"For over a minute, the whole track goes on a time-stretch journey": 5 tracks that make creative use of time-stretching

Fatboy Slim at home
(Image credit: Richard Ecclestone/Future Music)

The option to change pitch and time independently in the form of time-stretching and pitch-shifting was a game-changing development for music production. Even so, early options had major limitations, including short sampling time, slow offline processing and unpredictable sonic outcomes. 

Still, one person’s junk is another’s gold, and this didn’t stop cutting edge producers embracing them warts and all. Over time, processing quality improved and shifted from digital hardware to software, but this just created another wave of opportunity for the creatively inclined. Let’s take a look at a few tracks that make creative use of these effects.

1. Metal Heads – Terminator

Early drum & bass was renowned for its sped up loops and vocals combined with makeshift repitched keyboard samples, and this track by Metal Heads (Goldie, DJ Freebase and Markus Rutherford) is a perfect example. But it’s the drum loop that interests us, in particular the sections at about 2.35 and 3.10.

Out of nowhere, the loop changes pitch without changing tempo. Nowadays, we’d think of this as pitch-shifting, and the way in which the pitch creeps up has all the hallmarks of the classic Eventide H3000 Ultra Harmonizer effect, which is what we understand was used. However, we’ve included the track as it spawned many similar sounds that used sampler time-stretch algorithms rather than pitch-shifting.

Eventide H3000 Ultra Harmonizer

The H3000 Ultra Harmonizer wasn’t just good for pitch-manipulation duties. You can get its classic qualities in software now, courtesy of Eventide (Image credit: Future)

2. 4hero – Journey From the Light EP

Electronic group 4hero started out making breakbeat and techno but soon shifted gear and became trailblazers in the newly burgeoning rave scene. At the time this 1993 EP was released, it was categorised as darkcore (a precursor to jungle and drum & bass). It’s the title track that’s of interest to us and the various sections that have been time-stretched. 

From the outset you get a grainy vocal effect that has the hallmark sound of early time-stretching and this reappears later in the track as well. But by far the most prominent bit of processing is the main beat loop. At about 1.40 and 3.40, sequential bars are treated to three different pitch settings, creating an upward motion to the loop. The bass continues to play alongside this, but the loop is mixed loud and proud, so the ringy sound of the processed loop achieves maximum impact.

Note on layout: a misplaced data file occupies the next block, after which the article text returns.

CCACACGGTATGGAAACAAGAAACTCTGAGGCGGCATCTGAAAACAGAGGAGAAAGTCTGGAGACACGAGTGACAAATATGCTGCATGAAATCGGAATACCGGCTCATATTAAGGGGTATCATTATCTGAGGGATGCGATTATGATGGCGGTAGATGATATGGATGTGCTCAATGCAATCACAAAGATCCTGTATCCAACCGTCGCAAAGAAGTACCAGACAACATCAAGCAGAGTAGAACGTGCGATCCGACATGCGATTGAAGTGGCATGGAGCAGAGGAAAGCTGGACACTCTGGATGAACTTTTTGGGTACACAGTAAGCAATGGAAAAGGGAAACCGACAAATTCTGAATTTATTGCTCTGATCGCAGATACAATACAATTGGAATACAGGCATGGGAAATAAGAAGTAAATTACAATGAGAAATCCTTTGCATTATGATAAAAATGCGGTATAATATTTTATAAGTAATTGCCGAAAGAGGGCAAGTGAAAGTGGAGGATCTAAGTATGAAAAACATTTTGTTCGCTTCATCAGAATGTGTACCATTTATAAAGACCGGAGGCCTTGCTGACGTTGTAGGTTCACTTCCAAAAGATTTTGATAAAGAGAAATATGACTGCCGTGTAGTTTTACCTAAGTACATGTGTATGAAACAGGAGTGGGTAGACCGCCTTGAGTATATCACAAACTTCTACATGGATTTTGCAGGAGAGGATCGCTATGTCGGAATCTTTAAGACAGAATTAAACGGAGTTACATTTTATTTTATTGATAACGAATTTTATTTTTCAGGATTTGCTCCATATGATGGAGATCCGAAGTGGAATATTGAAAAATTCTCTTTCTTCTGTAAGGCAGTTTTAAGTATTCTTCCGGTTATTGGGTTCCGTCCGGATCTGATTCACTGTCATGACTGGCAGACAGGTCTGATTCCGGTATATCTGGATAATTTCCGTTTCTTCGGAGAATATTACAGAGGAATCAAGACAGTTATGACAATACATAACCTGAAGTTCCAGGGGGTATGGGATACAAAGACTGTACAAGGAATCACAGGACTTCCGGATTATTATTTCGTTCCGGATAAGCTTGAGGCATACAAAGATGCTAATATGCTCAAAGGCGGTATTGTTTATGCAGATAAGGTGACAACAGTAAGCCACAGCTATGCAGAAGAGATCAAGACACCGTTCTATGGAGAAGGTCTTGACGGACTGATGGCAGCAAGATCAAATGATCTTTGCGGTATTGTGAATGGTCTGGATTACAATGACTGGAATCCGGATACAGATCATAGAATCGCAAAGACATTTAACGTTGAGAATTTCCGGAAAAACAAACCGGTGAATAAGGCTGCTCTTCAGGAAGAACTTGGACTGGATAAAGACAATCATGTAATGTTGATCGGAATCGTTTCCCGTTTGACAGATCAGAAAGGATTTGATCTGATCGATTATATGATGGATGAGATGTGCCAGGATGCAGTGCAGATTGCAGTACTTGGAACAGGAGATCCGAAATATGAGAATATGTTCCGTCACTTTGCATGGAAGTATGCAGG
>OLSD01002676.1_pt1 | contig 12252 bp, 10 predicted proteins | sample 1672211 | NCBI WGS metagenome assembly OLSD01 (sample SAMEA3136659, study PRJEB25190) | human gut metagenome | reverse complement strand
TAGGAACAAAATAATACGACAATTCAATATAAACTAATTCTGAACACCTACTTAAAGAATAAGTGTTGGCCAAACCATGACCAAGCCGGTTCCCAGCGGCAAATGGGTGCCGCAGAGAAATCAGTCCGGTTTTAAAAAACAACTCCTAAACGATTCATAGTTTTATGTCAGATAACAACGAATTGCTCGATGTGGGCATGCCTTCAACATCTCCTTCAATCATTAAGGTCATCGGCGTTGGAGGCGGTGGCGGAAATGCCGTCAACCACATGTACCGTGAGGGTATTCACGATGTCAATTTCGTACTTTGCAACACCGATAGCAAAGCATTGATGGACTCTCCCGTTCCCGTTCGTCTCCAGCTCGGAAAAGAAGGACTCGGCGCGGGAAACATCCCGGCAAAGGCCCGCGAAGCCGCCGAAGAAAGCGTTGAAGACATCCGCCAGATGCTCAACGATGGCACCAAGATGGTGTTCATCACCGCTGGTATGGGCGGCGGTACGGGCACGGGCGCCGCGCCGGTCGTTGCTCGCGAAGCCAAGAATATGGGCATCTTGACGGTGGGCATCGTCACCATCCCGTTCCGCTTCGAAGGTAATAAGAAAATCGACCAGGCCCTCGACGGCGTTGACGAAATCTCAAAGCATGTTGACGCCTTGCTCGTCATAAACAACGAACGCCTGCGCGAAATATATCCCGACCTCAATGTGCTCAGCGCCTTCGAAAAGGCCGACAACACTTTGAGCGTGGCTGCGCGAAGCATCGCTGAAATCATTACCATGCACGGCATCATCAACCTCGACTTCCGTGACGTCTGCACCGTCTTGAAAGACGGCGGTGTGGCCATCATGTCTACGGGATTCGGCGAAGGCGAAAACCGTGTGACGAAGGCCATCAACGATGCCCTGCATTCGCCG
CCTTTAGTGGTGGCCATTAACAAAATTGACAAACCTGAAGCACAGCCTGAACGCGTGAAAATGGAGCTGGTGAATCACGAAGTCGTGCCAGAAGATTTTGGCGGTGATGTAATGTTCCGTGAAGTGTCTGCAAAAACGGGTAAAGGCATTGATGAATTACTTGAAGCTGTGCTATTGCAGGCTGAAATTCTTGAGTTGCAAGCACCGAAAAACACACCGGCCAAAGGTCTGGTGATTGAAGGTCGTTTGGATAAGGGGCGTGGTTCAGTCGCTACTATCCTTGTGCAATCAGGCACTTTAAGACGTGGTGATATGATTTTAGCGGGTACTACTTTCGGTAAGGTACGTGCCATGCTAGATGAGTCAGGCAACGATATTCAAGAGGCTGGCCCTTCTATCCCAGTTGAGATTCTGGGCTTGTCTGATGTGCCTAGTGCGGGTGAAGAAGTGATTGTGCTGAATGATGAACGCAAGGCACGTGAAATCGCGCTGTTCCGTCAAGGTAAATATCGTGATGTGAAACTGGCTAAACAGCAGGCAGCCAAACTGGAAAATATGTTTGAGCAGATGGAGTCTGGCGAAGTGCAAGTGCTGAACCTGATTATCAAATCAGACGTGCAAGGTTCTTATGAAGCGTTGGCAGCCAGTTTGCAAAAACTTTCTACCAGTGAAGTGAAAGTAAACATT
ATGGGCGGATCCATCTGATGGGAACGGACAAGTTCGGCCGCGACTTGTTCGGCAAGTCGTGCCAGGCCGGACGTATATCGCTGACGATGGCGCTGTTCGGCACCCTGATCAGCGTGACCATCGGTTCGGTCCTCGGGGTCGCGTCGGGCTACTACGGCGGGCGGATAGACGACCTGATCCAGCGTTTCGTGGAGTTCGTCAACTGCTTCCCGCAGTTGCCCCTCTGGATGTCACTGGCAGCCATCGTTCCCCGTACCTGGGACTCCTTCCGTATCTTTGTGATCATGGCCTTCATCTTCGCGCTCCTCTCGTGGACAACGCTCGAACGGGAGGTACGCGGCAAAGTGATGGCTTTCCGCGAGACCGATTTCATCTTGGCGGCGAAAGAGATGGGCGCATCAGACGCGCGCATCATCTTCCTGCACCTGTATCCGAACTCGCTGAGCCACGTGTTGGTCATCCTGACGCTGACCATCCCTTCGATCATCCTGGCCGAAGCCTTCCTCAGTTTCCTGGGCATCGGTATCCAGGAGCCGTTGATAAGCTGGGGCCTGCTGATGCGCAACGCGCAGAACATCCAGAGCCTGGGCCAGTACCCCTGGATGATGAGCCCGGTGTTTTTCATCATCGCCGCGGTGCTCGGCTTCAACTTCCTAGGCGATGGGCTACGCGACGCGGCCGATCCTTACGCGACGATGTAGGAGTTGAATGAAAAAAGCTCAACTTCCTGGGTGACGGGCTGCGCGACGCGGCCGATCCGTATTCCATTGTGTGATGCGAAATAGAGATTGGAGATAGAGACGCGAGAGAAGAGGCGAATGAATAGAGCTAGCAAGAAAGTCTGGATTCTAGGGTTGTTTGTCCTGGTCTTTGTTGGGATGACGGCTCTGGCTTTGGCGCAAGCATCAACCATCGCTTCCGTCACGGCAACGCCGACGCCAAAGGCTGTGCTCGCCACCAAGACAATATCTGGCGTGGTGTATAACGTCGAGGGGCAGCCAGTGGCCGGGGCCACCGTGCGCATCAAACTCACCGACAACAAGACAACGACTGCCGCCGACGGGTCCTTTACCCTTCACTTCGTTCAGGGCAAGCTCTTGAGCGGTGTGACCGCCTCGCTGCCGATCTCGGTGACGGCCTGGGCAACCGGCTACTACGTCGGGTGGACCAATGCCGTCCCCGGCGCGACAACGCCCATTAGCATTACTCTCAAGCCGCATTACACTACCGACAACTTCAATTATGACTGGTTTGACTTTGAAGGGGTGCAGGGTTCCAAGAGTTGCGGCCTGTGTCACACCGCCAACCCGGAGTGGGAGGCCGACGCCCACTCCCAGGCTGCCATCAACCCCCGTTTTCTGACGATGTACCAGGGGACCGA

3. Fatboy Slim – The Rockafeller Skank

Musical magpie Norman Cook really hit his stride with his second Fatboy Slim album. Not content with pinching a hefty serving of Northern Soul classic Sliced Tomatoes, borrowing a Duane Eddy guitar riff and reconfiguring the vocals of rapper Lord Finesse, Norm set about building a middle section the likes of which had never been heard in mainstream music. 

For over a minute, the whole track goes on a time-stretch journey, gradually grinding to a halt before rejoining the main chorus for its final fling. Perfectly suited to the track and era.

4. Double 99 – RipGroove

This classic speed garage tune from 1997 still regularly lists in all-time UK garage top tens. In keeping with the times, it’s a sample-heavy affair that lifts elements from a number of tracks, layering them over a driving dub bassline and skippy beats. But it’s the distinctive vocals that really mark it out, comprising a looped snippet of Tina Moore and some obscure time-stretched vocals, courtesy of reggae artist Top Cat. 

The latter had already been sampled for drum & bass track Wheel Up by DJ Gunshot and it’s actually the remix of that track, Wheel ‘N’ Deal, that provides the time-stretched vocal on RipGroove. 

5. Sub Focus, Dimension – Ready To Fly

Time-stretching continues to crop up in contemporary music and producer Sub Focus is no stranger to it, having rehashed the RipGroove Top Cat vocal for his 2013 track Original. However, it’s not the act of making vocals longer but making them shorter that features in this 2022 track. Starting with a demo vocal that was recorded at a much slower tempo, the vocal was time-compressed to fit the much faster 174bpm tempo. 

Happy that it worked, the vocal was then re-recorded properly, but to retain the sped-up effect, this was once again done at the slower tempo. The final vocal was then time-compressed and given a final tweak in Melodyne to adjust wobbly bits. On this track, and all the ones mentioned, artists’ shaped time to their creative whims, and helped normalise time-based effects as intrinsic facets of modern music production. 

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